Strains and Reagents. pEXP5-CT/TOPO-DvvENGI, a plasmid containing the gene for expression of an endogenous ENGase (DvvENGase I), was obtained from an E. coli colony that was previously transformed in our laboratory and kept at -80°C. P. pastoris GS115, the Pichia EasyComp Kit, and pPICZαA vector were purchased from Invitrogen (Carlsbad, CA). Restriction enzymes were purchased from Fermentas (Hanover, MD). Carboxymethyl cellulose (CMC) and ostazin brilliant red-hydroxyethyl cellulose (OBR-HEC) were purchased from Sigma Chemical (St. Louis, MO).
Construction and Cloning of the Recombinant Expression Plasmid. The coding region of Dvv-ENGase I gene was amplified by polymerase chain reaction (PCR) from plasmid pEXP5-CT/TOPO-DvvENGI using the following two primers: pEXP5 forward [5-GAATTCATGAAGATCGCTATCCTT-3] (EcoRI) and pEXP5 reverse [5-GCGGCCGCTTAAAGACTGCAACCA-3] (NotI) (restriction sites are underlined and the reverse stop codon TTA is bold). The PCR product containing the Dvv-ENGase I was submitted to double digestion with EcoRI and NotI restriction enzymes and ligated into pPICZαA vector which utilizes the AOX1 promoter of P. pastoris and the alphafactor leader sequence from Saccharomyces cerevisiae for final product secretion. Finally, the plasmid pPICZαA-DvvENGI (20 µg) was linearized using SacI, and the DNA product was used to transform P. pastoris GS115 competent cells.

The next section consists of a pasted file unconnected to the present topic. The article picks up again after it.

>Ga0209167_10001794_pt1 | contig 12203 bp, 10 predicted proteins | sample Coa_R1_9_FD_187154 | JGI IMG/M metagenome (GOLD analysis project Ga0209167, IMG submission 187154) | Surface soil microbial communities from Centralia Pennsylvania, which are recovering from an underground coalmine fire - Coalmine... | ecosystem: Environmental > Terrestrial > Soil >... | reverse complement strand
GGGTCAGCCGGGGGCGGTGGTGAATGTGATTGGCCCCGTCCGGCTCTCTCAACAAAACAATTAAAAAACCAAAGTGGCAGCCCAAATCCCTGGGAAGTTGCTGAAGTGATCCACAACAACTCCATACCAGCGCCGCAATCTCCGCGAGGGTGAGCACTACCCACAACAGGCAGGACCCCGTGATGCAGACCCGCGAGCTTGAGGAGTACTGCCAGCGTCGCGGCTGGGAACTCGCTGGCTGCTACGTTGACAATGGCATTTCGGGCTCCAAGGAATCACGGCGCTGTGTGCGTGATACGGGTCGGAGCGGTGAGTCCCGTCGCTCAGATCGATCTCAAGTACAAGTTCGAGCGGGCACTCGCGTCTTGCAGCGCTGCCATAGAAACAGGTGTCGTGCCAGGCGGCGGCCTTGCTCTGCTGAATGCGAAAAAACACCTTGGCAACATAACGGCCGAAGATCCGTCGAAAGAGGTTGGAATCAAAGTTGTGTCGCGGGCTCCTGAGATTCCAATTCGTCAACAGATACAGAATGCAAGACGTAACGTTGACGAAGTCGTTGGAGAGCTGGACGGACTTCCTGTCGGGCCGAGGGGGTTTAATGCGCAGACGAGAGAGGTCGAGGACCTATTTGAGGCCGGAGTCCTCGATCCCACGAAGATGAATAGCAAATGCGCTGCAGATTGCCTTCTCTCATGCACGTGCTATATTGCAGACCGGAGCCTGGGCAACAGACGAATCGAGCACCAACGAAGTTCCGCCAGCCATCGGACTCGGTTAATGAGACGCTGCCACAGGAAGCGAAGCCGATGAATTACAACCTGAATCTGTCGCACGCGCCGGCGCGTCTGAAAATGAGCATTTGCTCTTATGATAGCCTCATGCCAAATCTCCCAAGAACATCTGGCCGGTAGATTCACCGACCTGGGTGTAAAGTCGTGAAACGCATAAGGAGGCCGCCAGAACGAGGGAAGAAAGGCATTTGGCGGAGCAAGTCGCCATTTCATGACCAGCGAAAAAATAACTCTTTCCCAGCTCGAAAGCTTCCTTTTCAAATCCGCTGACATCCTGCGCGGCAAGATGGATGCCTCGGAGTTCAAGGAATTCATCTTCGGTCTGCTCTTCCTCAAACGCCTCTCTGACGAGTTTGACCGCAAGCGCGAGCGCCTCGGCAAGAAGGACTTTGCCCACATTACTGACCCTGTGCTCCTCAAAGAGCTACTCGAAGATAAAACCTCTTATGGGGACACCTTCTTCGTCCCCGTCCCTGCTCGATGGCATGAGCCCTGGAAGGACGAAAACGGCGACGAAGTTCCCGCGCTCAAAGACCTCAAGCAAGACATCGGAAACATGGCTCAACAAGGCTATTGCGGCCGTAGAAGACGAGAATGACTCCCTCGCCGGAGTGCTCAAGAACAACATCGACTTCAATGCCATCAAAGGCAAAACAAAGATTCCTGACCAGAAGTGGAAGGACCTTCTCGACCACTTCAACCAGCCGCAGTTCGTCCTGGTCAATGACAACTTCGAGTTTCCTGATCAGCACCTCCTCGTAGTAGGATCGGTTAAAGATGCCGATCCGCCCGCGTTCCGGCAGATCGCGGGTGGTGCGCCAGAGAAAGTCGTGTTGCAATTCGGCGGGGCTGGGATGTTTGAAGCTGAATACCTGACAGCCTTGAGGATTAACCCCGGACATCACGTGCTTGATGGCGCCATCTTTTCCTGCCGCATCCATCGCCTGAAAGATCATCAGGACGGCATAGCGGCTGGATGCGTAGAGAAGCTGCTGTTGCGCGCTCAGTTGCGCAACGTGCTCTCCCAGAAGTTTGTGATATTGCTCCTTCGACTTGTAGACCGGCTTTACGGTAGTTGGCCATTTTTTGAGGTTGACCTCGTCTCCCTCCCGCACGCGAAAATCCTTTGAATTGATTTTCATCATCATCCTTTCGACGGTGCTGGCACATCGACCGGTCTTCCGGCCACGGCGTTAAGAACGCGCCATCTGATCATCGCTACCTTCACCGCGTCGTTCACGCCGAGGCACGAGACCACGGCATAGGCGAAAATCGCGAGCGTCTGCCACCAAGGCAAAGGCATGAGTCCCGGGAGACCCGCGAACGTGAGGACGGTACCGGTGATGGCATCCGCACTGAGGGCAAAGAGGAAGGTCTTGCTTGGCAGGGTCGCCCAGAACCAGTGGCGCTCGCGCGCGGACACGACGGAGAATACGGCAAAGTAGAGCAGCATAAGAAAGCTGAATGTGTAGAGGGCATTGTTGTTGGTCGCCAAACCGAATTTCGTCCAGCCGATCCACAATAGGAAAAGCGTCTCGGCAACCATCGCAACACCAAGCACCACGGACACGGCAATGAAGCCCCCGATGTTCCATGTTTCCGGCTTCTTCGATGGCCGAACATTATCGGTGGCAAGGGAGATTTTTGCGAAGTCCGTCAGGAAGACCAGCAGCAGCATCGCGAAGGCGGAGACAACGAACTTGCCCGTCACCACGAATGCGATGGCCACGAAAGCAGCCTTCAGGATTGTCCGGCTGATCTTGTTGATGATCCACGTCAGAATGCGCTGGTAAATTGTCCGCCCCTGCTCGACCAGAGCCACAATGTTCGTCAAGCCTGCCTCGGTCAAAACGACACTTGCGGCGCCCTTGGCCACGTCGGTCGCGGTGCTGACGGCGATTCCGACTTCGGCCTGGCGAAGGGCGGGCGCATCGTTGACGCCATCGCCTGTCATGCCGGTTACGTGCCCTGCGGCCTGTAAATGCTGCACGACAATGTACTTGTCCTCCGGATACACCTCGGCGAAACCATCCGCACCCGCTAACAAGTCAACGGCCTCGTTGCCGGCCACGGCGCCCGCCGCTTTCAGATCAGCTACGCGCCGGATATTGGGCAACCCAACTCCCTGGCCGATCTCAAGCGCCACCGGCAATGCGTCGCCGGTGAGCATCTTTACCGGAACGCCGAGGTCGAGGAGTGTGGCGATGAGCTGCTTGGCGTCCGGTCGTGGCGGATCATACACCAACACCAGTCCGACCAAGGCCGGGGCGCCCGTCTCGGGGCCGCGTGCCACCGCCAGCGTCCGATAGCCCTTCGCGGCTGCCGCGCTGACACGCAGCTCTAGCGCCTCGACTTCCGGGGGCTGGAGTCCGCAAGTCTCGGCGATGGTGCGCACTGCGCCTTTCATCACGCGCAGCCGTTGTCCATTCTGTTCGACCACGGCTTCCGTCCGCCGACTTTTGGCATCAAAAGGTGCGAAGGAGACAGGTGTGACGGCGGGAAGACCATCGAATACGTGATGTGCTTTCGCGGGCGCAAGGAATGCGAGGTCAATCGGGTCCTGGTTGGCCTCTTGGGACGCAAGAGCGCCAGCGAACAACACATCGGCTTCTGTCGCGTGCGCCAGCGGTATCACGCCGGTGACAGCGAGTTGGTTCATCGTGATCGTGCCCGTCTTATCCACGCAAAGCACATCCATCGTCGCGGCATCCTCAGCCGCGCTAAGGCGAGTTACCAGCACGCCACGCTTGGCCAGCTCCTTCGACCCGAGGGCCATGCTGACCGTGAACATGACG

Preparation and Transformation of Competent Pichia Cells. The preparation and transformation of competent Pichia cells was done using the Pichia EasyCompKit (Invitrogen Carlsbad, CA). In general, transformation was performed by using 50 µl of competent cells with 3 µg of linearized plasmid DNA. Transformation efficiencies may vary not only based on the strain that is used but also on the efficiency of plasmid integration into the Pichia genome. The integration of the linearized pPICZαA-DvvENGI plasmid into the Pichia genome was confirmed by cloning PCR according to the manufacturer's instructions using the 5′ AOX1 primer paired with the 3′ AOX1 primer included in the kit. Recombinant DNA manipulations were carried out in E. coli TOP 10 chemical competent cells (Invitrogen). E. coli cells were cultured in LB medium (0.5% yeast extract, 1% glucose, and 0.5% NaCl) at 37°C with antibiotics at the following final concentrations: 100 µg/ ml ampicillin and 25 µg/ml Zeocin for plasmid selection. Plasmid DNA was purified from E. coli cell cultures using a QIAprep Spin Miniprep Kit (Qiagen, Chatsworth, CA). DNA digested with restriction enzymes was resolved on TBE (Tris-Borate-EDTA buffer) agarose gels and purified using the QIAquick Gel extraction kit (Qiagen, Chatsworth, CA). A P. pastoris colony that was transformed with the empty pPICZαA vector was used as a control for documenting expression of a functional protein.